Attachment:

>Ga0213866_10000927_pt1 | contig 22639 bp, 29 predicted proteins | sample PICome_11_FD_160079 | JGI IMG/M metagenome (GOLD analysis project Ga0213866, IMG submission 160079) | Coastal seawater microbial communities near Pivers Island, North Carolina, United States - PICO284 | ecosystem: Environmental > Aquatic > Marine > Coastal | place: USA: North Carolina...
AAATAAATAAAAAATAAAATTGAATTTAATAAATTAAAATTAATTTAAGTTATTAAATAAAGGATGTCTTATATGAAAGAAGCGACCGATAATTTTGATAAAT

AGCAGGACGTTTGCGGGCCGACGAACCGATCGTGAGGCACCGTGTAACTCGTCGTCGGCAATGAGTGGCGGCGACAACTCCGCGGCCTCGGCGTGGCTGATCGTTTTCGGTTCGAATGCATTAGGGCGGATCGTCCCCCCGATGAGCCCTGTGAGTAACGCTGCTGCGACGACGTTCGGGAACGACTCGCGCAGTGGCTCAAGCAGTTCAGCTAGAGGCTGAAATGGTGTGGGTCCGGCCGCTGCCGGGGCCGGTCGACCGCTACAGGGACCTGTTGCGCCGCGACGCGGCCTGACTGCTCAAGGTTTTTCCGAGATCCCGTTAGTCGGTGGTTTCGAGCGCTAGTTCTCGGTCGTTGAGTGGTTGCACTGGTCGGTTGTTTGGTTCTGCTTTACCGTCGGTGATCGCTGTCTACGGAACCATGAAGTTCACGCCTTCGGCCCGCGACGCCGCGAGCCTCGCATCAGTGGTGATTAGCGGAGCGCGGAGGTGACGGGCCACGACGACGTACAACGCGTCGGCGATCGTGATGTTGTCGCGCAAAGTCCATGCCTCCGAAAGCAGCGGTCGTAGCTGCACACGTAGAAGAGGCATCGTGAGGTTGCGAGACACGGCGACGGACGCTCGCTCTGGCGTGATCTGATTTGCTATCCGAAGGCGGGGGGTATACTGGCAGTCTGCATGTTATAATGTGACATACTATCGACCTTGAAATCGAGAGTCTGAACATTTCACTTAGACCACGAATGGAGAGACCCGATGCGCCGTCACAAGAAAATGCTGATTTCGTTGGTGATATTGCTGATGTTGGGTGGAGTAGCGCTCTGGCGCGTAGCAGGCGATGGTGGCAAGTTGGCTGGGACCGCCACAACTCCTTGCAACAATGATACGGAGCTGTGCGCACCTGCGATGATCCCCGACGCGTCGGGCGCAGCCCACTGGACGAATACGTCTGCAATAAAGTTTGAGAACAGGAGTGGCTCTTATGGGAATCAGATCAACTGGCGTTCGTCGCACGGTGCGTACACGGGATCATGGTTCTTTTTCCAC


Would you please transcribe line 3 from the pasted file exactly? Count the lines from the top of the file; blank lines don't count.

AGCAGGACGTTTGCGGGCCGACGAACCGATCGTGAGGCACCGTGTAACTCGTCGTCGGCAATGAGTGGCGGCGACAACTCCGCGGCCTCGGCGTGGCTGATCGTTTTCGGTTCGAATGCATTAGGGCGGATCGTCCCCCCGATGAGCCCTGTGAGTAACGCTGCTGCGACGACGTTCGGGAACGACTCGCGCAGTGGCTCAAGCAGTTCAGCTAGAGGCTGAAATGGTGTGGGTCCGGCCGCTGCCGGGGCCGGTCGACCGCTACAGGGACCTGTTGCGCCGCGACGCGGCCTGACTGCTCAAGGTTTTTCCGAGATCCCGTTAGTCGGTGGTTTCGAGCGCTAGTTCTCGGTCGTTGAGTGGTTGCACTGGTCGGTTGTTTGGTTCTGCTTTACCGTCGGTGATCGCTGTCTACGGAACCATGAAGTTCACGCCTTCGGCCCGCGACGCCGCGAGCCTCGCATCAGTGGTGATTAGCGGAGCGCGGAGGTGACGGGCCACGACGACGTACAACGCGTCGGCGATCGTGATGTTGTCGCGCAAAGTCCATGCCTCCGAAAGCAGCGGTCGTAGCTGCACACGTAGAAGAGGCATCGTGAGGTTGCGAGACACGGCGACGGACGCTCGCTCTGGCGTGATCTGATTTGCTATCCGAAGGCGGGGGGTATACTGGCAGTCTGCATGTTATAATGTGACATACTATCGACCTTGAAATCGAGAGTCTGAACATTTCACTTAGACCACGAATGGAGAGACCCGATGCGCCGTCACAAGAAAATGCTGATTTCGTTGGTGATATTGCTGATGTTGGGTGGAGTAGCGCTCTGGCGCGTAGCAGGCGATGGTGGCAAGTTGGCTGGGACCGCCACAACTCCTTGCAACAATGATACGGAGCTGTGCGCACCTGCGATGATCCCCGACGCGTCGGGCGCAGCCCACTGGACGAATACGTCTGCAATAAAGTTTGAGAACAGGAGTGGCTCTTATGGGAATCAGATCAACTGGCGTTCGTCGCACGGTGCGTACACGGGATCATGGTTCTTTTTCCAC